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Q: Can you help me with a medical mystery? I believe I am allergic to latex. I had a reaction when latex balloons were carried by my desk, and I ended up in the emergency room.

My primary-care doctor thinks I have classic symptoms of an allergy to latex. Dermatologists and allergy specialists I have consulted seem hesitant to confirm this diagnosis, however. Apparently, the Food and Drug Administration has not approved a latex skin test. Blood tests frequently give false-negative results.

Where can I go to get the documentation that is being required by my employer? I work in public health, where I am exposed to latex daily.

A: Latex is derived from rubber trees and contains proteins that can be sensitizing. Certain people, especially those who have had frequent occupational exposure to latex, may develop symptoms such as rash, sneezing, itchy eyes or even hives, difficulty breathing and dangerously low blood pressure.

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Sadly, there is no completely reliable test for latex allergy, though a symptom questionnaire can be a valuable diagnostic tool (Annals of Allergy, Asthma and Immunology, February and November 2012). Exposure to latex during sex (condoms), dental procedures or surgery could trigger a dangerous reaction.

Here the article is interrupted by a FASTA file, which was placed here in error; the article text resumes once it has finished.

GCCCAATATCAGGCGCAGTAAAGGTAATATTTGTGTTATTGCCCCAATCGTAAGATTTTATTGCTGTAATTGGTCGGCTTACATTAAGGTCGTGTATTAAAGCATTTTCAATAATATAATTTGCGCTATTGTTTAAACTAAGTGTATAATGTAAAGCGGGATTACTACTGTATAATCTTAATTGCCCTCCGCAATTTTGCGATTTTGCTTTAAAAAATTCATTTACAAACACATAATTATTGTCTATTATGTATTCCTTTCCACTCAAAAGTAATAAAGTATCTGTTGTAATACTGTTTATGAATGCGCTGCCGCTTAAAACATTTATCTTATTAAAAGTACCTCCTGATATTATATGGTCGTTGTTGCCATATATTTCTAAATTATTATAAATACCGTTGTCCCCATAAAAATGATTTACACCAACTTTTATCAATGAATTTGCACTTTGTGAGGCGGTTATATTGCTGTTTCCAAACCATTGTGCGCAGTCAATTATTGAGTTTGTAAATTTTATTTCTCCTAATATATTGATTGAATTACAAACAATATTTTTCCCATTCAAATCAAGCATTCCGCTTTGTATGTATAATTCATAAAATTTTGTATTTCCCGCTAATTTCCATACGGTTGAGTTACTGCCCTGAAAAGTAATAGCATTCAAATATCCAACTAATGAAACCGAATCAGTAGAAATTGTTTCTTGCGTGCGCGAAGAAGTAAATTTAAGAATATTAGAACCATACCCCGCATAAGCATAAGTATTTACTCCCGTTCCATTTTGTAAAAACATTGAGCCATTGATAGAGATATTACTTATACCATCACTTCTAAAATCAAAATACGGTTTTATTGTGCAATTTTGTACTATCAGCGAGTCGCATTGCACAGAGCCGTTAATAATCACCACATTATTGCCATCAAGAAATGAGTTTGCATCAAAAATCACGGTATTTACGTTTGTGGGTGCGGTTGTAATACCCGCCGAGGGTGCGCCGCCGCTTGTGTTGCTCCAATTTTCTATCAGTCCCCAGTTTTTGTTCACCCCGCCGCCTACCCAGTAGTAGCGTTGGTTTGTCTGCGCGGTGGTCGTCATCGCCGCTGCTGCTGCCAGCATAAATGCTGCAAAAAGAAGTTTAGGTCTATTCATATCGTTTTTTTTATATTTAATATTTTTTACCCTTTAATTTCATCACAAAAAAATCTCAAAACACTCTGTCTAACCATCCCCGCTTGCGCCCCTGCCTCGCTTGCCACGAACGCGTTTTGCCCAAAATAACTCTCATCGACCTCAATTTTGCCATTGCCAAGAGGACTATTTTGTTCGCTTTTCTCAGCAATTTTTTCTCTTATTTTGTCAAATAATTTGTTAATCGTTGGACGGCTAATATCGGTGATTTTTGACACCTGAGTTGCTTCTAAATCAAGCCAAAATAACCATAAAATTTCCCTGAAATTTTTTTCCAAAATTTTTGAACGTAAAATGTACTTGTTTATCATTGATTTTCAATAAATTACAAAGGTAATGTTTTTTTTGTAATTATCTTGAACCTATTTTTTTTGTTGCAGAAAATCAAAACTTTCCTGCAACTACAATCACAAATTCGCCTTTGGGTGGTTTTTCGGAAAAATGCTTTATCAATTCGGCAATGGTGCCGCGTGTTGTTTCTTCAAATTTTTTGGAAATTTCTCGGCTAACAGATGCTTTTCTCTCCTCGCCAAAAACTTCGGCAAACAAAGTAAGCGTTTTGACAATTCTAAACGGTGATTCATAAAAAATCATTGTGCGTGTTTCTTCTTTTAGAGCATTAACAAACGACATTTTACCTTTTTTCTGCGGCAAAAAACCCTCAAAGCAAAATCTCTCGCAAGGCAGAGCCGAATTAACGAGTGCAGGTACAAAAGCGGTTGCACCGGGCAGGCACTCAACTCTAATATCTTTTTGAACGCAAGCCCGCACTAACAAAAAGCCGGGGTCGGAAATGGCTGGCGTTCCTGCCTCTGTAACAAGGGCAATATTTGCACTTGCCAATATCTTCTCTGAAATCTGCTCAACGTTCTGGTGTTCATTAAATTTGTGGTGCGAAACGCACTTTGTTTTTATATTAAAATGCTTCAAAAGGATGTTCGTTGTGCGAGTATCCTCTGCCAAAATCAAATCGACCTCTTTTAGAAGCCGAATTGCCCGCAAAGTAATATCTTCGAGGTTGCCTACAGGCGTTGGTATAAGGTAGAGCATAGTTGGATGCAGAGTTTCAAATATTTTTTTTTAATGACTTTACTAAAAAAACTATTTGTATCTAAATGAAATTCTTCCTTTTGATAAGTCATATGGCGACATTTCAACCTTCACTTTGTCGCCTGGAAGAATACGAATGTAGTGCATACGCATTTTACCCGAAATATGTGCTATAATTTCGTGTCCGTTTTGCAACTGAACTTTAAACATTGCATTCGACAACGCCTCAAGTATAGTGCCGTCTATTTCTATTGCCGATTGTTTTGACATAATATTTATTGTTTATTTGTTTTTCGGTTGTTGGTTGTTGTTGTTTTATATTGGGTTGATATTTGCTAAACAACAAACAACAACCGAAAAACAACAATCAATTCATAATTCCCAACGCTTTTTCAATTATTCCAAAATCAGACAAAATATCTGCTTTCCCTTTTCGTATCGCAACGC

Q: I read a question in your column from a reader who developed diabetes after taking a water pill for high blood pressure. I think it was furosemide. He wondered if there was a connection between the drug and the onset of diabetes.

Last year, I was prescribed the diuretic hydrochlorothiazide (HCTZ) for mildly elevated blood pressure. Within three months, I tested positive for diabetes.

What can you tell me about a connection between diuretics and diabetes?

A: Elevated blood sugar is a rarely mentioned side effect of many medications, including diuretics like furosemide and HCTZ, statin-type cholesterol-lowering drugs and steroids such as prednisone. A different approach to blood-pressure control might solve your problem.

Q: I had cracked hands and fingertips for several years and found nothing that helped. Then I got rid of all antibacterial soaps. My hands cleared up immediately, and I have had no trouble since.

A: The antibacterial ingredient in most soaps, toothpastes and dish detergents is triclosan. There are some concerns about this compound, which disrupts thyroid hormones in some animals (Toxicological Sciences, January 2009).

According to its website, the “FDA does not have evidence that triclosan added to antibacterial soaps and body washes provides extra health benefits over soap and water.”

In their column, Joe and Teresa Graedon answer letters from readers. Write to them c/o King Features Syndicate, 300 W. 57th St., 15th floor, New York, NY 10019, or via their

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